The formula sounds simple: Product + Pitch + Pizazz = Infomercial. But it's really a combination of science and skill, and yes, the requisite amount of silliness, that goes into creating an ad that will make you get up and buy. CNBC Originals takes you inside the world of the infomercials.
As Seen on TV
It all begins with a product that marketers hope will capture a consumer's desire. The Ped-Egg - an egg-shaped foot file - hit the mark. Since it launched in October 2007, more than 20 MILLION Ped-Eggs have been sold.
If you've ever seen a product and said, "Geez, I could have thought of that!" you must have seen the Snuggie. The Snuggie blanket-with-sleeves has sold millions and is a fixture in American popular culture. For those keeping score, All Star Marketing Group has sold enough Snuggie blankets to outfit the entire population of Minnesota.
"In Japan, the hand can be used like a knife. But this method doesn't work with a tomato." That was the opening line for the 1978 Ginsu Knives infomercial, one of the first and most famous, 2-minute infomercials ever made. Ed Valenti, the man behind the marketing, coined the catchphrase, "But wait, there's more!"
Finding the right face to promote a product is key and securing a celebrity endorsement can pack the necessary punch. In 2008, Mr. T, from the popular TV show “The A Team,” stood behind Thane's "Flavor Wave Oven," which promoted a new generation of cooking. Mr. T: “My taste buds have gone wild…I love it when a plan comes together!”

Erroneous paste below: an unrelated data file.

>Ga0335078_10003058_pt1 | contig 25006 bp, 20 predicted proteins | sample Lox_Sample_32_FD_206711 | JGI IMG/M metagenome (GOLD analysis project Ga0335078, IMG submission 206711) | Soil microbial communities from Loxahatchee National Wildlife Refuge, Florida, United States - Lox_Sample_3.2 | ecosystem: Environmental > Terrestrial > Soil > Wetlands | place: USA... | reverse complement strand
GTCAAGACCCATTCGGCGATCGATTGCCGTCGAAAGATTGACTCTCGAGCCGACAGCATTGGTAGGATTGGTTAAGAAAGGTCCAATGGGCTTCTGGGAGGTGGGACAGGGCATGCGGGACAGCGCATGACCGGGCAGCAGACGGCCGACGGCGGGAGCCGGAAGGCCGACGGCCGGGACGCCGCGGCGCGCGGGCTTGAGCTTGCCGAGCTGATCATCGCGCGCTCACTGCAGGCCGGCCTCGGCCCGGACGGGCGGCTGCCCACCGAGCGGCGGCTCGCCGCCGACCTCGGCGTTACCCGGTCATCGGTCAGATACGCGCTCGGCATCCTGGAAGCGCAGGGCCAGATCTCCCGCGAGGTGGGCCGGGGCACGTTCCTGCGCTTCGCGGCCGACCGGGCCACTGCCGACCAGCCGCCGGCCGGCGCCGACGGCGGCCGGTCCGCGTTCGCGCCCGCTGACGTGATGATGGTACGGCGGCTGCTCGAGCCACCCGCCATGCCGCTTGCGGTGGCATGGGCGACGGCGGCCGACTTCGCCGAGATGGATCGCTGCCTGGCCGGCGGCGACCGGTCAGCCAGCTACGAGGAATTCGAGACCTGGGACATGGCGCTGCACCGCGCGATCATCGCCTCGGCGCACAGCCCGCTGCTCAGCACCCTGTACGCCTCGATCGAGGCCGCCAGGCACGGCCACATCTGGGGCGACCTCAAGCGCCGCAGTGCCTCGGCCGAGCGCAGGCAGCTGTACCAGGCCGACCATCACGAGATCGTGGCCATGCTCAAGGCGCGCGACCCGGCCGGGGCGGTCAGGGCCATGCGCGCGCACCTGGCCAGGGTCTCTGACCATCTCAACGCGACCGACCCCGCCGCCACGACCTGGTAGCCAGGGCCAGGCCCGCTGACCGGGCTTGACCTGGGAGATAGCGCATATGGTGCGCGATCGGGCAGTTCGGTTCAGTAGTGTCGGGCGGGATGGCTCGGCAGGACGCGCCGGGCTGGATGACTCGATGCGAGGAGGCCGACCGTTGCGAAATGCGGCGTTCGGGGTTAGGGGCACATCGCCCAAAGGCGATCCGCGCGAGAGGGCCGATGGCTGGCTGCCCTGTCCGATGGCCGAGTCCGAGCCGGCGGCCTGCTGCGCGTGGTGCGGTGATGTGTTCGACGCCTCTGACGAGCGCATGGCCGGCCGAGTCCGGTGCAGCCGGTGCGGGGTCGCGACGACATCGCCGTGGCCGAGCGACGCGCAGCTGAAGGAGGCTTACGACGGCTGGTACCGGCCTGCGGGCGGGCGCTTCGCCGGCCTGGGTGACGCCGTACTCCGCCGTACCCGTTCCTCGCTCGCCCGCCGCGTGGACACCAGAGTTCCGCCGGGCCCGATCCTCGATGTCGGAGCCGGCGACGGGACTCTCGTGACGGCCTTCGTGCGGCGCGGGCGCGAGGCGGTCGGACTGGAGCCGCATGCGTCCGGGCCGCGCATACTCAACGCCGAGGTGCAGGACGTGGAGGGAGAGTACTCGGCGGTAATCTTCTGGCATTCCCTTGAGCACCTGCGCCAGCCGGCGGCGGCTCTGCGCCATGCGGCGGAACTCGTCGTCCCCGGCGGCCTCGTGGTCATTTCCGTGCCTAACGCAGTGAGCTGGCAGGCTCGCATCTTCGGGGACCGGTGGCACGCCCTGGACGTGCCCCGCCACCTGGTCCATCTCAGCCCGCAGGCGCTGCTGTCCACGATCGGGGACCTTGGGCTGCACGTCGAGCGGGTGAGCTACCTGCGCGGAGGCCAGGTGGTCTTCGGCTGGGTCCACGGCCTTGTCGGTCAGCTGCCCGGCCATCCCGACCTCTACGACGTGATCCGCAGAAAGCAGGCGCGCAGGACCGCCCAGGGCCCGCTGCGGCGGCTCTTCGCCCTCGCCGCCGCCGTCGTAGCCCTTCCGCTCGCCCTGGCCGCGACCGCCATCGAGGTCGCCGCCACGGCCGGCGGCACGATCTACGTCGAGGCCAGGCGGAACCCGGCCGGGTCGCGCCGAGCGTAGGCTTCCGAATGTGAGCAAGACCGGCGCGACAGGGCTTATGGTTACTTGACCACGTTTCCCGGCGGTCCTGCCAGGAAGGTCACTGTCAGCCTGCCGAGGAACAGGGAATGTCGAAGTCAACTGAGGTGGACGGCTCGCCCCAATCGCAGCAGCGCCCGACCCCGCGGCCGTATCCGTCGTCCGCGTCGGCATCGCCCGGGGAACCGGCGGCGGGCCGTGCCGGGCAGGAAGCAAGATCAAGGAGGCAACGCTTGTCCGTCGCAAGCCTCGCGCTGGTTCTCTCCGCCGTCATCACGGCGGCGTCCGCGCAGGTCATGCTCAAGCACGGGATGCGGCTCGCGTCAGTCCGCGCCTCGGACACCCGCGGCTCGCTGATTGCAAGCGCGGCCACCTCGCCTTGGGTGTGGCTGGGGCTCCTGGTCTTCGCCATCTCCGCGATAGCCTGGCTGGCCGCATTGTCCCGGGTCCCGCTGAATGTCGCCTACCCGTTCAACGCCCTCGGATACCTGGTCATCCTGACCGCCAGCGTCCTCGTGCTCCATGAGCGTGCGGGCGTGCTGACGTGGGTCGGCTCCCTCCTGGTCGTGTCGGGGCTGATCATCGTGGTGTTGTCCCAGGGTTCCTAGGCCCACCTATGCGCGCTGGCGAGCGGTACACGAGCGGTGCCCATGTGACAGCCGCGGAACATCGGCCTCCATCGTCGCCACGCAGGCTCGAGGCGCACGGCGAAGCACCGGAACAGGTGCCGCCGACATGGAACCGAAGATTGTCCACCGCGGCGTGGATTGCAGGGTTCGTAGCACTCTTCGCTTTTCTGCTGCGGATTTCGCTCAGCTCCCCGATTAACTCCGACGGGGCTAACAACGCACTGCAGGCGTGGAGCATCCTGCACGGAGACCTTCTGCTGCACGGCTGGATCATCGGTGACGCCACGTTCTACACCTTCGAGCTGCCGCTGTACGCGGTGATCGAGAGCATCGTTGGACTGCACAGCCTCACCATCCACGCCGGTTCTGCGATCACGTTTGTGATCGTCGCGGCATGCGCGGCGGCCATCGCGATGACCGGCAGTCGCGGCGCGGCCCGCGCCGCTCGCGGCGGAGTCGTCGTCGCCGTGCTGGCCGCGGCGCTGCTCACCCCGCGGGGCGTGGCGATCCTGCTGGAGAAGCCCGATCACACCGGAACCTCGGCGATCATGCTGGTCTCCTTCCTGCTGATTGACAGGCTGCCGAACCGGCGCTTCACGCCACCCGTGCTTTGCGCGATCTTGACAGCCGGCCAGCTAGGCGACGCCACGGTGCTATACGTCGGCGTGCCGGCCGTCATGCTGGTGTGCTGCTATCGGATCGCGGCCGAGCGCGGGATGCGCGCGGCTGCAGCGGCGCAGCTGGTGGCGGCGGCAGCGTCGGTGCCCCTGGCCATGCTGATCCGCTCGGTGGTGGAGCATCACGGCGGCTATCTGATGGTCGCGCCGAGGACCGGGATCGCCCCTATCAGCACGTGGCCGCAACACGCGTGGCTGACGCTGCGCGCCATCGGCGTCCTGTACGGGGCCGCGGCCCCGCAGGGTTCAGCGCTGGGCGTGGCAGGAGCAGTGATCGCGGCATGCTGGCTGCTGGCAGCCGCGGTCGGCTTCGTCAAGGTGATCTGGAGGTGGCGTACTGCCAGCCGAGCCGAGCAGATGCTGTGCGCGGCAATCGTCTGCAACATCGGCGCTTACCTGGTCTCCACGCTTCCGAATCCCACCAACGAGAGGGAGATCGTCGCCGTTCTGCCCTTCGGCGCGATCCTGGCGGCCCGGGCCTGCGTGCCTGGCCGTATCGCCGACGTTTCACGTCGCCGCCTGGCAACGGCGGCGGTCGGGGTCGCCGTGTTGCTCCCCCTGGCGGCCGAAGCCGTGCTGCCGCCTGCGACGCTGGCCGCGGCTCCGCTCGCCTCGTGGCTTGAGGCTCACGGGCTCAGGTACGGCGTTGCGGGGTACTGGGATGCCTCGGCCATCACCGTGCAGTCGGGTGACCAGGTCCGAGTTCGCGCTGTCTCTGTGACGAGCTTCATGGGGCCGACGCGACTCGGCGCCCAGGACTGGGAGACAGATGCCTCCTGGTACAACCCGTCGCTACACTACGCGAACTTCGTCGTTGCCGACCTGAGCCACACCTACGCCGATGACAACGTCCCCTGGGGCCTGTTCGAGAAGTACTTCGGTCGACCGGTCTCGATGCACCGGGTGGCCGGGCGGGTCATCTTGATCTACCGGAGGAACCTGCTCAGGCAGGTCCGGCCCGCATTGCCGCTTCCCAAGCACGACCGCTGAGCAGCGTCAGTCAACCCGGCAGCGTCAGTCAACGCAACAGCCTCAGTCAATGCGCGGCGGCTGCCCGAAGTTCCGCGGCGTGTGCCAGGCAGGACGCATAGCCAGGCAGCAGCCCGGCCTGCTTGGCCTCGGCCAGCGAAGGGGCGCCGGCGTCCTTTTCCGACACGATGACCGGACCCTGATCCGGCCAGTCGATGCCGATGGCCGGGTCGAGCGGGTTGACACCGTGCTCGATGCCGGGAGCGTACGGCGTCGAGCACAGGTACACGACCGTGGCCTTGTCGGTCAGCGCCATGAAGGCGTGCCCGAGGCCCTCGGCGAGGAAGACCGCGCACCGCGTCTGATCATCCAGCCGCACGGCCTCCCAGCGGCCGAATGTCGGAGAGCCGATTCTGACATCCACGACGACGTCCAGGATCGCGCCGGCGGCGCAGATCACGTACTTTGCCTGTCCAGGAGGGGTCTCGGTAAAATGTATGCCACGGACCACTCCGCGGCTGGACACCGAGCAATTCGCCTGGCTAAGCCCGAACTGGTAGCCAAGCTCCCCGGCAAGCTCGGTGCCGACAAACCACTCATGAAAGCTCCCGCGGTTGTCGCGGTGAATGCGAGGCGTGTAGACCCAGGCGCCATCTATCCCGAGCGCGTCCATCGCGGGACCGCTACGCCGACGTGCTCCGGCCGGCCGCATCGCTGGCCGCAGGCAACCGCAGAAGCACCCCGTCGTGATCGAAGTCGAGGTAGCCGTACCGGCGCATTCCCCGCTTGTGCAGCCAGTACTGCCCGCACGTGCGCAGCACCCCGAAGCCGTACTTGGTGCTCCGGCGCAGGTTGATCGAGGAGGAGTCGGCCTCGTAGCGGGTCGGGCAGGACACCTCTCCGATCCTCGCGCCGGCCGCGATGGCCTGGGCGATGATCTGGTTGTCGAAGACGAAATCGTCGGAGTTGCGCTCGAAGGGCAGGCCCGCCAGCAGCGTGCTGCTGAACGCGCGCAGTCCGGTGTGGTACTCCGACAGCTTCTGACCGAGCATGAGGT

The infomercial industry made stars out of professional pitchmen like the late Billy Mays best known for OxiClean. The bearded, blue-collar everyman commanded tens-of-thousands of dollars per product pitch, and he also took a percentage of the sales. Billy Mays: “Life’s a pitch and then you buy.”
Do you say "Wow!" every time you use the ShamWow! absorbent cloth? Wonder why you do? Because pitchman Vince Shlomi told you to in his popular ShamWow! infomercial. A catchphrase may not get you to buy, but industry insiders hope it will GRAB YOUR ATTENTION.
Direct Response ads are targeted to get consumers to buy and buy NOW! So, finding the right price is key to getting people off the couch and on the phone. Pricing psychologists have proven that a $9.99 price tag outsells a $10 tag by a remarkable 2:1 ratio. Why? Because, according to studies, consumers see $10 and may hesitate, but when they see the $9 in the $9.99 they’ll often spend…even though there's just a $.01 difference in price.
According to Telebrands CEO, AJ Khubani, his ad shoot for the Zasshu Knife cost $30,000. That, coupled with buying media time and talent fees, cost approximately $70,000. But, there’s never a guarantee of success. The Zasshu Knife ultimately failed.
Once an ad runs, it's all about the return. A key sales metric is that for every dollar spent on advertising, at least $2 has to come back from product sales. The industry turns to Infomercial Monitoring Services to see what sales should be to ensure a profit.
In an industry where success is measured by longevity, Ron Popeil is long considered the king. According to Infomercial Monitoring Services, Popeil's "Showtime Rotisserie and BBQ" has aired more than 21,000 times since its 1998 launch - making it no. 5 of the top ten infomercials of all time.